Robert Mapplethorpe at Paris’ Grand Palais is comprehensive, beautifully-presented, and reverential. Actually a tad too reverential. Because Mapplethorpe died so young and such an icon (and so beautiful, and cool, and of AIDS), everything he did tends to be lionised. His nudes and flowers are, to be sure, generally magnificent and look wonderful, and that’s what I went for (and because I think Sam Wagstaff is one of the missing links of 20th-century art.) They are just plumb, plain perfect.
But. You walk through a couple of rooms of gorgeous nudes and lilies and virile members to take your breath away…
Only to wash up at a wall of portraits, which is, frankly, hit or miss. Mapplethorpe had access to the hipsters of the 80s – Annie Lennox, Keith Haring, Isabella Rossellini – but he brought nothing new to the art of portraiture. His portraits were not consistent (why should they be? He was experimenting). They were not original (why should they be? His nudes/flowers redefined the art of monochrome sculptural photography). And they were not very interesting.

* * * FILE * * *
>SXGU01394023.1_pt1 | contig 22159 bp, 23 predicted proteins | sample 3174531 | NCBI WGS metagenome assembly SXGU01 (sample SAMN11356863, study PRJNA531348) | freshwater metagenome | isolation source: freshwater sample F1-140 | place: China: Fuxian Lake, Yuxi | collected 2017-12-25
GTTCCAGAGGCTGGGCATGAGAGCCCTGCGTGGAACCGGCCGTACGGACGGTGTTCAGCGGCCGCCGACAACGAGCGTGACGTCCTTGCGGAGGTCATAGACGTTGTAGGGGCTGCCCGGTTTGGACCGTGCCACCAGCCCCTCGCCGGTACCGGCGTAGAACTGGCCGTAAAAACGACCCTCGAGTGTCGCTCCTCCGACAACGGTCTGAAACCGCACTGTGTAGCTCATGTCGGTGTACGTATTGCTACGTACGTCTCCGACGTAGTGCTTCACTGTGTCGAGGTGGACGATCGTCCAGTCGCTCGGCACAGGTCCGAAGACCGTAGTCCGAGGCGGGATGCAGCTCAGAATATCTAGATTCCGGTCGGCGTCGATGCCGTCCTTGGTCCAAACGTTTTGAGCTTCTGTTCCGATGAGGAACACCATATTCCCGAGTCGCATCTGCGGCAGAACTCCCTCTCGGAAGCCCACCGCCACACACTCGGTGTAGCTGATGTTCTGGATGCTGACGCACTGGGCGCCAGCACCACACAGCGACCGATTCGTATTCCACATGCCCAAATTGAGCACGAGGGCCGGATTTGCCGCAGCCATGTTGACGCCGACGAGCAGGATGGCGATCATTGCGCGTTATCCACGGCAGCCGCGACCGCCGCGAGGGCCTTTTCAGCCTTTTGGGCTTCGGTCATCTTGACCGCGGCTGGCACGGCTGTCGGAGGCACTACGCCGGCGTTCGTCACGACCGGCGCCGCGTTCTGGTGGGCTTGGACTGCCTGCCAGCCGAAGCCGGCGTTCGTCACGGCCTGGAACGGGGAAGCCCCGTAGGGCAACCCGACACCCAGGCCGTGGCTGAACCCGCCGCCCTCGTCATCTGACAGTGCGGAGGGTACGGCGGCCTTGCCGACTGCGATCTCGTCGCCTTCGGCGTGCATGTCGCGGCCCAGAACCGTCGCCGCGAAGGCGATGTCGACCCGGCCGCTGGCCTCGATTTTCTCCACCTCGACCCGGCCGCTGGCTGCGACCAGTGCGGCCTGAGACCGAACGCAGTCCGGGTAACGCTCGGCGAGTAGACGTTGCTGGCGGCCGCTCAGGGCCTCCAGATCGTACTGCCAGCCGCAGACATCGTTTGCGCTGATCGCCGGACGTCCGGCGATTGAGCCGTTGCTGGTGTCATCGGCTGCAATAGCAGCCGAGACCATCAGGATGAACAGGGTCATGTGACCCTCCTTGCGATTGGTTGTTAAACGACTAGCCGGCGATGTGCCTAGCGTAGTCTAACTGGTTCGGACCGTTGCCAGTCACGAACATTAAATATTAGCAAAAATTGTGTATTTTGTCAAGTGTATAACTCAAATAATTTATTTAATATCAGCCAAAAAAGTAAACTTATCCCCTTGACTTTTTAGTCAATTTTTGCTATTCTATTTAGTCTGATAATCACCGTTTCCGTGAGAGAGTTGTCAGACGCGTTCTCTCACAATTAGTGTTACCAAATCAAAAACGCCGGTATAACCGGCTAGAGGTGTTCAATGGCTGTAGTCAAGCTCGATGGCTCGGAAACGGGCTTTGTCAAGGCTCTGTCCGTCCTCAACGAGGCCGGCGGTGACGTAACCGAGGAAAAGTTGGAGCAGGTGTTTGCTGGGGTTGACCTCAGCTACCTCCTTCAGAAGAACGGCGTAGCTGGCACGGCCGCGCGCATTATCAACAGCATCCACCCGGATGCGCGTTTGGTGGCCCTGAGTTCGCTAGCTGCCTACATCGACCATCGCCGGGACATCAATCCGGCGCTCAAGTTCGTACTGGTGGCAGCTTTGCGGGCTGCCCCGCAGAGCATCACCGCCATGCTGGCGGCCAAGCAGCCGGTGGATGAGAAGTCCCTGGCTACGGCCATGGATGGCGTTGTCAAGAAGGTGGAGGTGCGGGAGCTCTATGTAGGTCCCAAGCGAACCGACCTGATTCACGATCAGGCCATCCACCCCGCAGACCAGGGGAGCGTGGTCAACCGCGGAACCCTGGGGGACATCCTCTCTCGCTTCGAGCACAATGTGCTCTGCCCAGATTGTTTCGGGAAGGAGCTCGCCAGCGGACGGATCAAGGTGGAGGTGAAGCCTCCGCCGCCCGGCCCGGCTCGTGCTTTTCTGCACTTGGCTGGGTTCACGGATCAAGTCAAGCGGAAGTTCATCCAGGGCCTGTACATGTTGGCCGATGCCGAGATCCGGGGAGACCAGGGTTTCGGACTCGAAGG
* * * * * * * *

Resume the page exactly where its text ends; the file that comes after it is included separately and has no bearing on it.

Waves of subsequent photographers in the US and Europe repeated/elaborated/enshrined this way of photographing people to flatten out surfaces and add a glow (shorthand for “divine.”) What you’re left with is luminous skin, husky-puppy eyes, and leather jackets with more character than their wearer. Sometimes it was brilliant (Herb Ritts). Sometimes it was charming (Matthew Rolston). But it’s wearying, and not a patch on, oh, I don’t know, Richard Avedon. David Bailey. Annie Leibovitz (without budget). A couple of dozen people I see/wish I could see in the Sunday supps these days, who are unlikely to command a solo show at the Grand Palais, ever.
I love Mapplethorpe, but I think he is better at mediating the purity of a body when there is no personality to muddy the waters. Hence am looking forward a lot to the Mapplethorpe/Rodin mashup at le musée Rodin over Easter. No names, no pack drill, just bodies.
© Fiona Hayes 2014